If you want to dine in one of the best garden patios in the city, head to Fable. The casual Castro restaurant for a brunch of fried egg sandwiches, buttermilk pancakes, and omelets with ham and cheese reminds us of a Mediterranean glasshouse. Potted plants, palms, and birds of paradise are everywhere, and the view is one best admired while seated within one of their white booths. Better yet, Fable’s patio has plenty of heat lamps and is weather-proof, which definitely comes in handy on colder mornings.
At Flores in Cow Hollow, you’ll be able to have your morning margarita, order some eggs to go with it, and enjoy it all on a leather equipale chair on the parklet (there are also seats on the sidewalk). The chilaquiles and vegetable scrambles are good, and there are lunch-y things like tacos and rice bowls if you’ve already hit your egg quota for the weekend.
Ordering everything from this Richmond District spot is practically a given because they serve some of the best dim sum in the city. Dragon Beaux’s large menu features everything from impressive egg yolk lava bao to jumbo scallop siu mai. And whenever we stop by (which is, basically, all the time), we always go for the sea bass dumplings, and the colorful “Five Guys” xiao long bao. Reservations are available for covered parklet seating.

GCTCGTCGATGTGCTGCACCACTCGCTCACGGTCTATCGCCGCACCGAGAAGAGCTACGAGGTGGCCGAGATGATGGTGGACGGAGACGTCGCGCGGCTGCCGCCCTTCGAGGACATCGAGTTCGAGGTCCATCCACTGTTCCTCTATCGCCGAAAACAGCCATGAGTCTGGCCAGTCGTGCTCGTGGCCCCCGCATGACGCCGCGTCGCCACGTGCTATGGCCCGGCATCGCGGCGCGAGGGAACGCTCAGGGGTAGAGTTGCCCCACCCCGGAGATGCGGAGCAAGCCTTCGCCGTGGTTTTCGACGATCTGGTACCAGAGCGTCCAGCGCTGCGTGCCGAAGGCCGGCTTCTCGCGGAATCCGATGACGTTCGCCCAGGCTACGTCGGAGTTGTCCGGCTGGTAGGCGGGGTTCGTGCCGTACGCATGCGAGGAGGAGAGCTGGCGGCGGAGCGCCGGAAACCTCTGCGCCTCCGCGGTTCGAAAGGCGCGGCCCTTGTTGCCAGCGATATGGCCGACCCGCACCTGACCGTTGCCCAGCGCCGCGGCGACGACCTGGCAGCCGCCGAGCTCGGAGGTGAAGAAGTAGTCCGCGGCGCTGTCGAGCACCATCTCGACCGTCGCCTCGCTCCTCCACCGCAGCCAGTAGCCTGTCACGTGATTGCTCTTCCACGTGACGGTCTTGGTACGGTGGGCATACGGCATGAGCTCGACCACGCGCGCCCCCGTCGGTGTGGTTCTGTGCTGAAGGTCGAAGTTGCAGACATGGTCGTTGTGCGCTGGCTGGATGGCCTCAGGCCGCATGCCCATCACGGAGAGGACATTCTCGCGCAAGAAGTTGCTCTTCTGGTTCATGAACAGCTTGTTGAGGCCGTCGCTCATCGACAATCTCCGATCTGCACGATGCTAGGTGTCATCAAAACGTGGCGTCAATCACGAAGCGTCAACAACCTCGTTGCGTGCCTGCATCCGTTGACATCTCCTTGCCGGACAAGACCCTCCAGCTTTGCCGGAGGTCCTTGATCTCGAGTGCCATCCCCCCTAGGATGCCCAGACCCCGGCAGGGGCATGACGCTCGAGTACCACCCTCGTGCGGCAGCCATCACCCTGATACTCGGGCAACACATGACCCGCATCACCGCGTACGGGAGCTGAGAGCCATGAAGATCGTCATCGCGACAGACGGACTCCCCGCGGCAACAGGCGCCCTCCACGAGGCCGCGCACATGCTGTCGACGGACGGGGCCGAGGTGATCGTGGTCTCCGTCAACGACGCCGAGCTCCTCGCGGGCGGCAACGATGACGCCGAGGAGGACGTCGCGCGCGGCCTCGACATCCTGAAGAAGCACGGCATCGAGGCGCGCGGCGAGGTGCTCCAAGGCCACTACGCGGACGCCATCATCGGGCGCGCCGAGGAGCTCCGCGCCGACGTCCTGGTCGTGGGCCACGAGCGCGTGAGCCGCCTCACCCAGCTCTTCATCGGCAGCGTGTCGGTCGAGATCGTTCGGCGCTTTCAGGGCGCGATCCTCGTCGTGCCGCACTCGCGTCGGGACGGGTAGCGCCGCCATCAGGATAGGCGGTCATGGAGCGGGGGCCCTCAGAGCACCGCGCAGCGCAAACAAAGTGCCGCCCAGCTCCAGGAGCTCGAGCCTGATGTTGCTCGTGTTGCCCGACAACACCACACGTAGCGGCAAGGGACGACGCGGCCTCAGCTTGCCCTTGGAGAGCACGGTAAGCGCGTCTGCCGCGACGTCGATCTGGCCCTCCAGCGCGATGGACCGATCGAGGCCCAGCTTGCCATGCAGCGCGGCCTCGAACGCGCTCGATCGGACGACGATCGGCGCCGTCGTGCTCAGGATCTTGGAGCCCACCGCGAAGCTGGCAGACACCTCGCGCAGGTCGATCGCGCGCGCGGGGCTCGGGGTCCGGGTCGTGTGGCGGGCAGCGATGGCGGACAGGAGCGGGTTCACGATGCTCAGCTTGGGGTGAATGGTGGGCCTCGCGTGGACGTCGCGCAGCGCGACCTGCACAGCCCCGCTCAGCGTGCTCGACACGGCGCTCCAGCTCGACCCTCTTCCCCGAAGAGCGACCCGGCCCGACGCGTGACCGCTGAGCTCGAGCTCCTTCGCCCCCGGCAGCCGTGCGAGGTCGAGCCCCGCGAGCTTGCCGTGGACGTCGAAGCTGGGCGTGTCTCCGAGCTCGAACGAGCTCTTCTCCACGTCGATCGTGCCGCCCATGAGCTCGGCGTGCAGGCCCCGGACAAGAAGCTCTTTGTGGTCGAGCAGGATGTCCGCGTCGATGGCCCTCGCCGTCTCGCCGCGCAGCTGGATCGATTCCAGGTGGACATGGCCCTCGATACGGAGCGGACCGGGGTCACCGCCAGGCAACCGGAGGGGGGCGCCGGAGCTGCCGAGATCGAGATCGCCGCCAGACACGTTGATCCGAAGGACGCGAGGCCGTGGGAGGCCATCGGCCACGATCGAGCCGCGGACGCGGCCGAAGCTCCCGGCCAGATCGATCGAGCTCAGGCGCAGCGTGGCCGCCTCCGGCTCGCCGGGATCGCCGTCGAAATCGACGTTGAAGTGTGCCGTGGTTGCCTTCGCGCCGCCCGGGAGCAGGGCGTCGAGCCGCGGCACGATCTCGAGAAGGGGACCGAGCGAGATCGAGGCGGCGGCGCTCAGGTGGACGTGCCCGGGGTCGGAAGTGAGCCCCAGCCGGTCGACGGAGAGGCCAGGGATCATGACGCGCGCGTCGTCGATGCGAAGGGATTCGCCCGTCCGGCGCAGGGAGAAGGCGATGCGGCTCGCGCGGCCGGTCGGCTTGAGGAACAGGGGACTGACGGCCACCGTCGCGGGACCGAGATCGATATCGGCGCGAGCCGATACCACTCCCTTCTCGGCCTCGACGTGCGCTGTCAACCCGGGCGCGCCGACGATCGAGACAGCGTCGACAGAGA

If you need to be reminded that you live in a place surrounded by water, head to Mission Rock Resort, a sprawling, two-story restaurant and bar in Mission Bay. During weekend brunch (10am-3pm), they serve seafood-focused dishes like oysters from the raw bar, Dungeness crab benedicts, fish tacos, and poke, which you can get alongside a mimosa with orange, guava, pineapple, and many other juices.
One brunch spot to get on your radar: B Star Bar, the sister restaurant of Burma Superstar. They deliver a pretty good brunch with tons of vegetarian, vegan, and gluten-free options, including tocino with fried sunny side up egg bowls and rich porridges. Heated parklet seating.
Do you like Bloody Marys and throwback spots that were established before the dawn of the internet? Then the old-school corner place in Cow Hollow (est. 1913) awaits. This certainly won't be the most memorable brunch you'll ever have, but the eggs benedict and huevos rancheros served in hearty portions will keep you happy and the bloodies will keep you the happiest.
The Mission Bay restaurant overlooks the water and Oracle Park, and has plenty of patio space including a rooftop deck. They serve chicken sandwiches, salads, flatbread pizza, and cocktails daily, and breakfast sandwiches, pancakes, and bacon omelets at weekend brunch (10:30am-2pm).